My wife, Ginger, was born and raised on Kauai, and during the 1950s and early 1960s she’d often go fishing with her family — at the seashore, in plantation reservoirs or steams in the mountains, or in the Hanalei and Wainiha rivers.
Kauai’s Queen Victoria’s Profile had long been a subject of fascination for Kauai-born Honolulu insurance executive Paul Yamanaka (1929-1996).
In 1902, the Executive Council of the Territory of Hawaii recommended that a bridge of cylinder piers, 160 feet in length, be built at Kalihiwai gulch to replace the ferry that had been in use for a very long time as the sole means of conveying passengers and goods across the Kalihiwai River.
In 1958, while vacationing in Europe, Native Hawaiian Wailua Houselots resident Albert S. Morgan Sr. (1908-2001) and his wife, Helen Morgan, visited Sorrento, Italy, located on the coast south of Naples and east of the island of Capri, and noticed that Sorrento’s beaches were protected from the open sea of the Bay of Naples by stone breakwaters lying roughly 100 yards offshore.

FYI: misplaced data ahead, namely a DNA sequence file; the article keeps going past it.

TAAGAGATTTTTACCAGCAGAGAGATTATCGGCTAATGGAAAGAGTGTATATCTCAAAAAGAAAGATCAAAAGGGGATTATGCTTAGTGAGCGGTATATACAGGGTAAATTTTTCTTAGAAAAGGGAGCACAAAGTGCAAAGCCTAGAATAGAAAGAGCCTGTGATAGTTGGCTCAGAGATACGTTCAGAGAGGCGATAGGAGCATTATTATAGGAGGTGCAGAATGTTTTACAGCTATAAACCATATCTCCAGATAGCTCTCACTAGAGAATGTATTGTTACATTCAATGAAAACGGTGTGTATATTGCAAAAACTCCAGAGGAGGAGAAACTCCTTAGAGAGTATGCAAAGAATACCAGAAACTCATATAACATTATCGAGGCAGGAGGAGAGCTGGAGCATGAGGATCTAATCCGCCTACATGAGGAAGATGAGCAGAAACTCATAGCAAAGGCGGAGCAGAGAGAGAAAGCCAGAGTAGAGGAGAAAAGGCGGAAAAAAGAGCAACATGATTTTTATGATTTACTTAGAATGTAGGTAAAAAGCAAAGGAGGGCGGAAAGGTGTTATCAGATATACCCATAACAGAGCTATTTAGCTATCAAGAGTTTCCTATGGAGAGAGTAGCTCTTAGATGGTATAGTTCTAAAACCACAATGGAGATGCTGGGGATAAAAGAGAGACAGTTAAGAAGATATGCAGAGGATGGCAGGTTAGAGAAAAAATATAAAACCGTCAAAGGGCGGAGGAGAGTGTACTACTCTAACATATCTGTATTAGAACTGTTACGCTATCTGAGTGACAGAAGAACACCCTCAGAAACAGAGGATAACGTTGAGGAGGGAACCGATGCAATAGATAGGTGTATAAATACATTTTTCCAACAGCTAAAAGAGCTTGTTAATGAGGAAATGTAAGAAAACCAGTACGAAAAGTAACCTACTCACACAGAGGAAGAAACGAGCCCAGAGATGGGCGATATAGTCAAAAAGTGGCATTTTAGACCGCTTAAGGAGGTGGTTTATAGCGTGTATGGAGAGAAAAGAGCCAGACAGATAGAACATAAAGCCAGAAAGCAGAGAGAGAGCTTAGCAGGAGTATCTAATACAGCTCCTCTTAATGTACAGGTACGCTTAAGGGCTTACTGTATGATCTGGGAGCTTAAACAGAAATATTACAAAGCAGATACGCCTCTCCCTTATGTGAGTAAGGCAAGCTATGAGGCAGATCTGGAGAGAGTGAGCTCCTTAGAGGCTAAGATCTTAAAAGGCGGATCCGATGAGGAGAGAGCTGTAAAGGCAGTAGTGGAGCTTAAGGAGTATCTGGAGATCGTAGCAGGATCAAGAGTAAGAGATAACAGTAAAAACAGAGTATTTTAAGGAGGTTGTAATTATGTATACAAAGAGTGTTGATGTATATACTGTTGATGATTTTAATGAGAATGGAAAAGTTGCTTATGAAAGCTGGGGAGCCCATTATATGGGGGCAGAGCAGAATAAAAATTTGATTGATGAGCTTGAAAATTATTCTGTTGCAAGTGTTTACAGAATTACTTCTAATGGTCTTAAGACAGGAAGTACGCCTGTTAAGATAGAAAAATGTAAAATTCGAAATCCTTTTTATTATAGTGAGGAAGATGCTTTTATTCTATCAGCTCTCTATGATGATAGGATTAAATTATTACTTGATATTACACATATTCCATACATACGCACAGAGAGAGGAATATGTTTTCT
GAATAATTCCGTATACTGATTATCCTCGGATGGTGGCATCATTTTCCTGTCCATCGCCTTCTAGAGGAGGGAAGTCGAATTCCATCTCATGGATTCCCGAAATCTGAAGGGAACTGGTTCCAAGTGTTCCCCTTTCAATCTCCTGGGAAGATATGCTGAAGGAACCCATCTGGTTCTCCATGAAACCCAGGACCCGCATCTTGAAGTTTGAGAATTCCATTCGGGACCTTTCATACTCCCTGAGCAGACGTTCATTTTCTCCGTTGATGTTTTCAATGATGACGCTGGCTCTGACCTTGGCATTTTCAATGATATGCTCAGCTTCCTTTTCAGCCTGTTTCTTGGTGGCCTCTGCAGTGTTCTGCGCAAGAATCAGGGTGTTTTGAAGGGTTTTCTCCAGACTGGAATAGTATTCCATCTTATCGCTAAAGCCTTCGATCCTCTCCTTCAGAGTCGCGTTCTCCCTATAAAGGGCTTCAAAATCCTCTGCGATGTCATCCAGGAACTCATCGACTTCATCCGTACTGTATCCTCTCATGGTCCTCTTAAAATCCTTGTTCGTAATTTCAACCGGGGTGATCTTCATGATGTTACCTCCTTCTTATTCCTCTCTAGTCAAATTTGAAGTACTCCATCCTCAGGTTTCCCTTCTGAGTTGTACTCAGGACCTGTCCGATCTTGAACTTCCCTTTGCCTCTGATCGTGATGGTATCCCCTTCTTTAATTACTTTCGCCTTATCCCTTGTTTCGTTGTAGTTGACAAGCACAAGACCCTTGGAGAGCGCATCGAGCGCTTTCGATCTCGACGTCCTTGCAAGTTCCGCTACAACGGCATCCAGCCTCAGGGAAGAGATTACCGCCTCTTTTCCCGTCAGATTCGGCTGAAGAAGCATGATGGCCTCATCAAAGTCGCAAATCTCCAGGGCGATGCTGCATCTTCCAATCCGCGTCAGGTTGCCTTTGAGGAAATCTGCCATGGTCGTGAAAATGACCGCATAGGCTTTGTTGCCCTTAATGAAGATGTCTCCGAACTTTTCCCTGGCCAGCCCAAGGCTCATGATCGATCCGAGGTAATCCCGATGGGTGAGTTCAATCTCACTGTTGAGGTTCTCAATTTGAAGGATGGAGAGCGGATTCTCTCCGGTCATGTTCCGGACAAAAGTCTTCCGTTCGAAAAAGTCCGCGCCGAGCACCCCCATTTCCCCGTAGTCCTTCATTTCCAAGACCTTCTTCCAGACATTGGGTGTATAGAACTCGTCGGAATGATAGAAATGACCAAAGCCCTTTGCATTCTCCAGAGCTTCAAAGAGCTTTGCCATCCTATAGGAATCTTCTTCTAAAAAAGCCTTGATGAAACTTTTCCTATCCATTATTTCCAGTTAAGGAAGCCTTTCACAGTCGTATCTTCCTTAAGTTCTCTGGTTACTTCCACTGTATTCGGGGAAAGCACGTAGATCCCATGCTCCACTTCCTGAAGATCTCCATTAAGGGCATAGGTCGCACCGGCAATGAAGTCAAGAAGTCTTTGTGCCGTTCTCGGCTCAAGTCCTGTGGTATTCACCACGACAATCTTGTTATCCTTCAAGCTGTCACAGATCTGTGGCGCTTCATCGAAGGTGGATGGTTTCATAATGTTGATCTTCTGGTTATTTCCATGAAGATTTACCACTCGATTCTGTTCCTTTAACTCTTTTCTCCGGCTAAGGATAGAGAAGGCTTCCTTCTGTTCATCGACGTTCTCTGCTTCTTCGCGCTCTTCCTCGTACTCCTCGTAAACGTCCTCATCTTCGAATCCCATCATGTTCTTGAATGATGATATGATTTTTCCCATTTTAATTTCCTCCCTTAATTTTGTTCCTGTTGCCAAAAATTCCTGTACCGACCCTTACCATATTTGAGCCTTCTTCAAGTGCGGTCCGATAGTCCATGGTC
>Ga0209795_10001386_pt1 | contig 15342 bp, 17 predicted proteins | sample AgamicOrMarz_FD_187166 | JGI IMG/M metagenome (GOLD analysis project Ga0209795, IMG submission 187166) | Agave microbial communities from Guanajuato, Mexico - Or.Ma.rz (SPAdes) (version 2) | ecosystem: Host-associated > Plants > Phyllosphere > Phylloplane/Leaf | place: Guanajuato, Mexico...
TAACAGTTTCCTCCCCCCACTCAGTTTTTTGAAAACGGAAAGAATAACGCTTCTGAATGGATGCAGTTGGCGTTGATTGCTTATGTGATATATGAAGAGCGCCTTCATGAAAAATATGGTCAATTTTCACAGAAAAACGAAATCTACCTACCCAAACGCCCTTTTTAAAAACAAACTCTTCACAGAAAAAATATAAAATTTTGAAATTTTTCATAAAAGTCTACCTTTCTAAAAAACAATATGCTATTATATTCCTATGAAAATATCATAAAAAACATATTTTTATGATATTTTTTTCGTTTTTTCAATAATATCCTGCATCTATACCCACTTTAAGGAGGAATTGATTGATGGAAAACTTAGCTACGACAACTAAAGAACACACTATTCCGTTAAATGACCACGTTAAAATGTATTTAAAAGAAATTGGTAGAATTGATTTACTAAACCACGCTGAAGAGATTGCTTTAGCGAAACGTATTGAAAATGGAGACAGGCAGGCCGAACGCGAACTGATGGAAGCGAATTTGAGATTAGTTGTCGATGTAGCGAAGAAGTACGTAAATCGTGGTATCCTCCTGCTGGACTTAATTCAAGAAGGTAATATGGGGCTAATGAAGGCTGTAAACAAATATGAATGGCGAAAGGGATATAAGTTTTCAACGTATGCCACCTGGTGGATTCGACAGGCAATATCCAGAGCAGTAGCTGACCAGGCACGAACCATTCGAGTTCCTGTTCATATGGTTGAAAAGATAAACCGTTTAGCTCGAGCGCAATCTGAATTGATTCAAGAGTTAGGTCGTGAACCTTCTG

Bird lover and amateur ornithologist Alexander H. Isenberg (1901-1970) was the son of H. Alexander Isenberg, the managing director of H. Hackfeld & Co. of Honolulu, and Virginia Duisenberg Isenberg of San Francisco, and was the grandson of Kauai sugar industry pioneer Paul Isenberg.
Born in Oak Park, Illinois, World War II fighter pilot Joseph E. Bell Jr. (1925-1967) had accumulated seven years of experience as a crop duster in Arizona before joining Murrayair Ltd. on the Big Island in 1954.
In early January 1975, a group of over 100 hippies from Los Angeles calling themselves Aquarians settled on leased land in Keapana Valley, Kauai, and soon aroused public concern by carrying bows and arrows and firing a .45-caliber handgun on their property. They were also accused of making threatening remarks to their neighbors.